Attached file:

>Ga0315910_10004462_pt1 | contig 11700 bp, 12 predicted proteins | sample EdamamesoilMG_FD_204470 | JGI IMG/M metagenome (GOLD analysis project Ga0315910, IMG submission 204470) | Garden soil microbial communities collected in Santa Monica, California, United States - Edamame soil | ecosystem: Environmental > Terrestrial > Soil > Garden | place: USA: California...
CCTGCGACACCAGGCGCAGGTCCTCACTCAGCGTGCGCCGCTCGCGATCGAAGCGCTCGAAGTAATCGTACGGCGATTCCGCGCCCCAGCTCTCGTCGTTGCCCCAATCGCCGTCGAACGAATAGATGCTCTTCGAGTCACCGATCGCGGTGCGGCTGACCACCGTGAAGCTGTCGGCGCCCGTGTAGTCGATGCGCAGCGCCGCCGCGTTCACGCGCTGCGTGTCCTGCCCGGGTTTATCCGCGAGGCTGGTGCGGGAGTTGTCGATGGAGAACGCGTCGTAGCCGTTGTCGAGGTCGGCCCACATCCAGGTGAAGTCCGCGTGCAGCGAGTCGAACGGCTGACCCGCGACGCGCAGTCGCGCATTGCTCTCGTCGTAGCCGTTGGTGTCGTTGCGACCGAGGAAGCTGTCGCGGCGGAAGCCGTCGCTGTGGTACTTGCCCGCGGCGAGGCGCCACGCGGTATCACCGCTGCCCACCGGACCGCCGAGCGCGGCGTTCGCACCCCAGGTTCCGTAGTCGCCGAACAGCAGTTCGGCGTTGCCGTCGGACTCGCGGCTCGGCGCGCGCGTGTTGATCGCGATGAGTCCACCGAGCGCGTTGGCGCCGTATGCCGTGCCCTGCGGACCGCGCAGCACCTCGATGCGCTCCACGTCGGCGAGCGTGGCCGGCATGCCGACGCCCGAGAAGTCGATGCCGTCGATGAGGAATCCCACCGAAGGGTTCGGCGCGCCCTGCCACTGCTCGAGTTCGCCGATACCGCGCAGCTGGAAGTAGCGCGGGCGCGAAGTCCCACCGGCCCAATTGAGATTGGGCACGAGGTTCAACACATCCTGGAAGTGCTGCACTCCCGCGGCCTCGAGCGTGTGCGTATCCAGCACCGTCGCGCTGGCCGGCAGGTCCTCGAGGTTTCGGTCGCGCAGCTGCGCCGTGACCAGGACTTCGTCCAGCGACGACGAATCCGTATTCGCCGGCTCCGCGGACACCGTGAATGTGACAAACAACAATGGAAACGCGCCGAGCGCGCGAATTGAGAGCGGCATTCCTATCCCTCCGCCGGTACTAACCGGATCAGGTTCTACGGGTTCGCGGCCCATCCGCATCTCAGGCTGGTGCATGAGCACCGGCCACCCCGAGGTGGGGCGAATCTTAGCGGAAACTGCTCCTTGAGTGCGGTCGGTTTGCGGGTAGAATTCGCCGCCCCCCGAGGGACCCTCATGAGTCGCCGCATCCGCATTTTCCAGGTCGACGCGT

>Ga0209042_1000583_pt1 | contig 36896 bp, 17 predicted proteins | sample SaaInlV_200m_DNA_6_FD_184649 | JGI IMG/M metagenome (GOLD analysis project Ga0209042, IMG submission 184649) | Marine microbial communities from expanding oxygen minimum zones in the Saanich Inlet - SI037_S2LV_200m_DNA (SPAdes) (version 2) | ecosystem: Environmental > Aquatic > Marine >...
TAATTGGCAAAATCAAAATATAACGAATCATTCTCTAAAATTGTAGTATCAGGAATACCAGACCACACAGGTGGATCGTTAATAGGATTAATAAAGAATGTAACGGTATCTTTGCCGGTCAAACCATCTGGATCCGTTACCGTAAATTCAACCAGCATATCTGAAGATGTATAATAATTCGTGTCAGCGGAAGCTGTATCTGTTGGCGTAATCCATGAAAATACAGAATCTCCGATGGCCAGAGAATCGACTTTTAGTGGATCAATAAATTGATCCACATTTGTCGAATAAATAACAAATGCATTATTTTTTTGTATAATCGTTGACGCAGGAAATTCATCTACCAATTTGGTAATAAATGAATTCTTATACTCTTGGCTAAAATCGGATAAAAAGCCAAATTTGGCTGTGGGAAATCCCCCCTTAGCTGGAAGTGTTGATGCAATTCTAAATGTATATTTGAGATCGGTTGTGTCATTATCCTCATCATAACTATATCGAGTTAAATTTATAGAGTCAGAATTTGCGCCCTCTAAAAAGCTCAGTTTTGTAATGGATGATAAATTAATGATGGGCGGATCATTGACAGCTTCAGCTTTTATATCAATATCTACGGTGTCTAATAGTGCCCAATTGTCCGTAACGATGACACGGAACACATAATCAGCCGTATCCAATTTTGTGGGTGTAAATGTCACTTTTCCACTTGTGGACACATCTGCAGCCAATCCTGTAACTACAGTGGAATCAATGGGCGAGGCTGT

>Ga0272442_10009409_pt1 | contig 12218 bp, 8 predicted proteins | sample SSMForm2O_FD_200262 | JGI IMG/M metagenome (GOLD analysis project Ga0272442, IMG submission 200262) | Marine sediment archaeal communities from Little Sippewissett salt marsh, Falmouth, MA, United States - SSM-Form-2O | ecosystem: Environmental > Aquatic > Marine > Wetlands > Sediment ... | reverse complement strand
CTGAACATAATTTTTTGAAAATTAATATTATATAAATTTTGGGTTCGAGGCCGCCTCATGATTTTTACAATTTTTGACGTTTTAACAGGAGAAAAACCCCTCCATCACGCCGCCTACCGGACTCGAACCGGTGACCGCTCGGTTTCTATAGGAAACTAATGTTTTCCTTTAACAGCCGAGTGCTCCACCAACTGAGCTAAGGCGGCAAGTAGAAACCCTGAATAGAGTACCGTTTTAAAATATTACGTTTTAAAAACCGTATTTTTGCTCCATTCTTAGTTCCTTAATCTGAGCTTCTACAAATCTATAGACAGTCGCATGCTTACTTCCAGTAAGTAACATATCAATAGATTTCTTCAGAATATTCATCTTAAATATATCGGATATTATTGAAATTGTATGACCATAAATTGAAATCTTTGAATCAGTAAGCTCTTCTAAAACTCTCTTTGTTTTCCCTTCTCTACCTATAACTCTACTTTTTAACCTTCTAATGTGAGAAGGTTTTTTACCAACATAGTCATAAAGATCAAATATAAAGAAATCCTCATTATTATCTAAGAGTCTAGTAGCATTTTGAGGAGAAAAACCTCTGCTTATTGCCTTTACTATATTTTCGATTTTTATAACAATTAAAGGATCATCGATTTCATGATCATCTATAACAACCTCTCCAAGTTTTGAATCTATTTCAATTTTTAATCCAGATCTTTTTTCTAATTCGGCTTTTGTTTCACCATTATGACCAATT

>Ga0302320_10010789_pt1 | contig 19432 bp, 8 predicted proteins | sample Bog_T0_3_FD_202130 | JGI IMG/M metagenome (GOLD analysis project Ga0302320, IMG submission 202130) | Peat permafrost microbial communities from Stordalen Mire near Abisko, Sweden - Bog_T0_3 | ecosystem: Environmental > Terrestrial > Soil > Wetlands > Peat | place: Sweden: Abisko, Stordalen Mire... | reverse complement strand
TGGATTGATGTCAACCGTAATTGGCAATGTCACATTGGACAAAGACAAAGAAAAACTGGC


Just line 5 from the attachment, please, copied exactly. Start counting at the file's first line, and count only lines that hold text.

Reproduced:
>Ga0272442_10009409_pt1 | contig 12218 bp, 8 predicted proteins | sample SSMForm2O_FD_200262 | JGI IMG/M metagenome (GOLD analysis project Ga0272442, IMG submission 200262) | Marine sediment archaeal communities from Little Sippewissett salt marsh, Falmouth, MA, United States - SSM-Form-2O | ecosystem: Environmental > Aquatic > Marine > Wetlands > Sediment ... | reverse complement strand